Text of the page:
It is no secret that U.S. Soccer has long wanted to host another World Cup, after the 1994 event basically launched soccer to a high level in the country. However, the next available tournament is in 2026, and rumors have it that the United States and Mexico may present a joint bid to host the event.
At least, that is the apparent hope of U.S. Soccer president Sunil Gulati, and he also apparently is none too happy about the idea of presumptive Republican nominee Donald Trump winning November’s presidential election and potentially building a wall between the U.S. and Mexico.
During a press session Tuesday before the United States men’s national team took on Costa Rica at the Copa America Centenario, Gulati made more immediate headlines for his talk over the job status of manager Jurgen Klinsmann. But buried underneath that was his talk of the upcoming presidential election, and the firestorm over recent comments made by Trump about Gonzalo Curiel, the American-born judge of Mexican heritage who’s overseeing the lawsuit against Trump University. After Tuesday night, there’s no secret that Gulati is throwing his support behind Hillary Clinton, especially because he believes a Trump presidency would be a major stumbling block to a joint bid between Mexico and the United States.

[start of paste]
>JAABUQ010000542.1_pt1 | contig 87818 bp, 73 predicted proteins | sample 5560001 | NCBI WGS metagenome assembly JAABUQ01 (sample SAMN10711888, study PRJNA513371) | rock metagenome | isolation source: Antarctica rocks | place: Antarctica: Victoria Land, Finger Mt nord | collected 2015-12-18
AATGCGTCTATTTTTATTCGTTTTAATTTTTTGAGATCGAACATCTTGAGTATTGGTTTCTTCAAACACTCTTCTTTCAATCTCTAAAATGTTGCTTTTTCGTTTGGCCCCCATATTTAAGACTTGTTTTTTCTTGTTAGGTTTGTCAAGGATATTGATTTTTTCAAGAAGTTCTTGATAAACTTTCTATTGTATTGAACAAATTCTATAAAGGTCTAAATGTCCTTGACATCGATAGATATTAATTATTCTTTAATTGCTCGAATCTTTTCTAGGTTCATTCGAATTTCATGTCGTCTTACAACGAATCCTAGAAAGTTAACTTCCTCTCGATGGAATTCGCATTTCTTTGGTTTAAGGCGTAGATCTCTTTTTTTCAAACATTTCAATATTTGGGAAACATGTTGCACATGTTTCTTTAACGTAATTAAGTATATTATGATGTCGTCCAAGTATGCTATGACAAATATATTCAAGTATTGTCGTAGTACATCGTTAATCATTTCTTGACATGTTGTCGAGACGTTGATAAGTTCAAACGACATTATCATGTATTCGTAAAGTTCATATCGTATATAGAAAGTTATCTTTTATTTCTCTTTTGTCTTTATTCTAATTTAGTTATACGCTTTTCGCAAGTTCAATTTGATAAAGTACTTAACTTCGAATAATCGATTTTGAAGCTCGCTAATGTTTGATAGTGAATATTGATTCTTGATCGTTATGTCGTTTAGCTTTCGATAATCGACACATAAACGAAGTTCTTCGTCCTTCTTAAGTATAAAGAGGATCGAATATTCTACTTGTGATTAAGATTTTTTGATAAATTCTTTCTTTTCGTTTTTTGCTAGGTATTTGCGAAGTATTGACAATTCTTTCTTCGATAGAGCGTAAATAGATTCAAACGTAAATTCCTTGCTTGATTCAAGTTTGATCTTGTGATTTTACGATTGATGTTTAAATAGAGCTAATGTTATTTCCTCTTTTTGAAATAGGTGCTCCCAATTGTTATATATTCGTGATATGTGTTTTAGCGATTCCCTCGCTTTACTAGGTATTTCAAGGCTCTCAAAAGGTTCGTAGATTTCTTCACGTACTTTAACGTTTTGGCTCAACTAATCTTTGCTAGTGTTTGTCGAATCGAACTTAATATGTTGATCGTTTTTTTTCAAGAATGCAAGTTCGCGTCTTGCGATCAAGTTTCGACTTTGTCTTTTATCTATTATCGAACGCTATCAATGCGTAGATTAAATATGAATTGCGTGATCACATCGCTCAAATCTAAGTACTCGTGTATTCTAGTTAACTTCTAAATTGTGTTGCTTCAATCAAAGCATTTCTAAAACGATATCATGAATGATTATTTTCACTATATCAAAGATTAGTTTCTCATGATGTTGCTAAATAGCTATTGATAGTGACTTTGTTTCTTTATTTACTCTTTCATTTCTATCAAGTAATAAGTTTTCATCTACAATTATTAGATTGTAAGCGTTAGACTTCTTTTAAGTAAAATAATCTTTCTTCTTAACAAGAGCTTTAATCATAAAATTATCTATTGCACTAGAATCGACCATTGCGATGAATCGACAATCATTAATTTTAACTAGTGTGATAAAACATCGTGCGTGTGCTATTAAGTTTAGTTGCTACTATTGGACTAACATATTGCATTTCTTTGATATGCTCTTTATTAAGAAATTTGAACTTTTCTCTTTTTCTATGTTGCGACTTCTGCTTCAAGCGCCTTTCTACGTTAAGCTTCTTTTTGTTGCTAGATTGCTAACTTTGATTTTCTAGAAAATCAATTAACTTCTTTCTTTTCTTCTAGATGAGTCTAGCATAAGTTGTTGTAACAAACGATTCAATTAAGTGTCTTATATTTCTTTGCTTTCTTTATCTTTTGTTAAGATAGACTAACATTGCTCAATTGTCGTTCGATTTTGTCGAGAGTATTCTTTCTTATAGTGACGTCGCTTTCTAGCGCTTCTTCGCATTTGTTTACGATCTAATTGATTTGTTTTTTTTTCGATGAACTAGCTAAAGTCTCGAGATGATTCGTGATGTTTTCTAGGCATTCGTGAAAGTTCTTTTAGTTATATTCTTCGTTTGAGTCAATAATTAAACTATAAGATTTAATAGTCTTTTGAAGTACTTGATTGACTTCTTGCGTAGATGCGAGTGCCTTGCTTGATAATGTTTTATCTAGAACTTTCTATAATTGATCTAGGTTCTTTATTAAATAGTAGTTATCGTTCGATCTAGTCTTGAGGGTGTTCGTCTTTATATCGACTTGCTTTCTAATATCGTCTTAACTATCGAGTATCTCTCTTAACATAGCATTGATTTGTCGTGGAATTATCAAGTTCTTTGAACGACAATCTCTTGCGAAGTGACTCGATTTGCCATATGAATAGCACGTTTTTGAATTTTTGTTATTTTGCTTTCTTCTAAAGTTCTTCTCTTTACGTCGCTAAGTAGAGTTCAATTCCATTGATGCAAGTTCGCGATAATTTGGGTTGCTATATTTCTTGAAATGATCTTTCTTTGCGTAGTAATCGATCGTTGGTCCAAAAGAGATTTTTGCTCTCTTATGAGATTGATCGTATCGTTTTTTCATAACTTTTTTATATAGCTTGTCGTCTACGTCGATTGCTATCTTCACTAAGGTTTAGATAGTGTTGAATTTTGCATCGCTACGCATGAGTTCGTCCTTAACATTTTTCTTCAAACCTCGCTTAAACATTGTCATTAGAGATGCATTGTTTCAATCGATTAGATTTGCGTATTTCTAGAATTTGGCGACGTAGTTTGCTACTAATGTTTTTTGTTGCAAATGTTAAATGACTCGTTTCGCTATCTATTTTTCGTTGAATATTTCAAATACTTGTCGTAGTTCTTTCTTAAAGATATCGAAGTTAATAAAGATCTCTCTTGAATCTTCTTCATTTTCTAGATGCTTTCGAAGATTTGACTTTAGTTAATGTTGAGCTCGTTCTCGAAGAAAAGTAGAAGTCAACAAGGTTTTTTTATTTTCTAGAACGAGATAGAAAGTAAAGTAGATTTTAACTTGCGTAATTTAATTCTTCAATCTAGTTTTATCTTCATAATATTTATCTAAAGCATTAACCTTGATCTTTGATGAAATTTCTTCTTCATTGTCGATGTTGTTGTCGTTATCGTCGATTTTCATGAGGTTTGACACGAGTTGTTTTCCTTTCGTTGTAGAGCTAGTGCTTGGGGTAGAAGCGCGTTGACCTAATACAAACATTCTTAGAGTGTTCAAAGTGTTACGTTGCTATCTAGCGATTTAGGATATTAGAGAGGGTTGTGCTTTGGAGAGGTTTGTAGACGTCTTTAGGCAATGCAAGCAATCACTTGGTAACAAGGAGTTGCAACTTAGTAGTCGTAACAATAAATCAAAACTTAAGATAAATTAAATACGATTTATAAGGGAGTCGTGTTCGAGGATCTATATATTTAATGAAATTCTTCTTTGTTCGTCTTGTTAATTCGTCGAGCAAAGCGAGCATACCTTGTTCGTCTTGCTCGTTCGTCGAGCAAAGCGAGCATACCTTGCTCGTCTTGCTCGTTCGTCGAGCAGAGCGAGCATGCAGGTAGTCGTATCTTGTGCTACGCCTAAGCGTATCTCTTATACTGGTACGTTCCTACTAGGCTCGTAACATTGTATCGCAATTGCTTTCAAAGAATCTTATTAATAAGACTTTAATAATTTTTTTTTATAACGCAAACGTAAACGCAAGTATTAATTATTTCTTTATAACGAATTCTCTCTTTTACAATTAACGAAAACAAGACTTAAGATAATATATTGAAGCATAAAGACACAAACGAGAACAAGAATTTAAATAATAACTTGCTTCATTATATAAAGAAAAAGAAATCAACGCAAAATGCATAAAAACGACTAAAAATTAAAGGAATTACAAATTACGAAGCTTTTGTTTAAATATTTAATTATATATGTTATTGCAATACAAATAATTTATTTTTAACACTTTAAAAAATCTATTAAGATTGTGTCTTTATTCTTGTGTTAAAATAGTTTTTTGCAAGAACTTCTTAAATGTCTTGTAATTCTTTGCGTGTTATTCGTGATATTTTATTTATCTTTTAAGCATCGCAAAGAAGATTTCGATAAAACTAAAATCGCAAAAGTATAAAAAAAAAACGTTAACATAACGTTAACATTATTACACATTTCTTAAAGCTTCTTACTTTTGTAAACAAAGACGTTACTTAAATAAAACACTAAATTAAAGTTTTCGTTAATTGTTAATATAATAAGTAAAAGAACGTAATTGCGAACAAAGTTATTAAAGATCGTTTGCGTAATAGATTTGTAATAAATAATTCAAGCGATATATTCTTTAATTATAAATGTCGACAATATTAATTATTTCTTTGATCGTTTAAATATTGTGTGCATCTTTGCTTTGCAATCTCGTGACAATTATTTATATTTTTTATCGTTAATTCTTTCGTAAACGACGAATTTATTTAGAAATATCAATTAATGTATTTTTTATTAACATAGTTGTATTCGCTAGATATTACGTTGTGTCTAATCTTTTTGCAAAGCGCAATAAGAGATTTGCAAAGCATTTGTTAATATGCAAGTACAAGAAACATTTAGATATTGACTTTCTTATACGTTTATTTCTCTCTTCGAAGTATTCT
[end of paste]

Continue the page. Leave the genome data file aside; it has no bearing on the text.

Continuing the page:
According to Steven Goff of The Washington Post, Gulati was rather blunt when asked about Trump’s recent comments and the firestorm they have created:
“The world’s perception of the United States is affected by who is in the White House. It has some bearing, for sure. Having somebody in the White House that gives the country an outward-looking view and a personality that is more easier accepted around the world is positive for the United States and then more specifically for hosting events here and for our general image from a sports perspective, but it’s far beyond sports. A co-hosted World Cup with Mexico would be a little trickier if Secretary Clinton is not in the White House. Can it help you or can it hurt you? Both.”
Gulati also went on to point out that the political climate of a country can have a huge effect on hosting of international sporting events, and that the U.S. is only going to bid ” if we think we are going to be successful.” However, he went on to use both Russia and Qatar—not exactly respected political or social environs the world over—as examples of how bids can succeed despite political issues. If those are two examples, then the United States should have no problem considering the horrific human rights abuses in Qatar and Russia’s issues with the LGBT community and racism in recent years alone.
On the other hand, a Trump presidency plus FIFA’s money-loving ways could really be a match made in heaven. After all, both seem to be able to find ways to get deals done…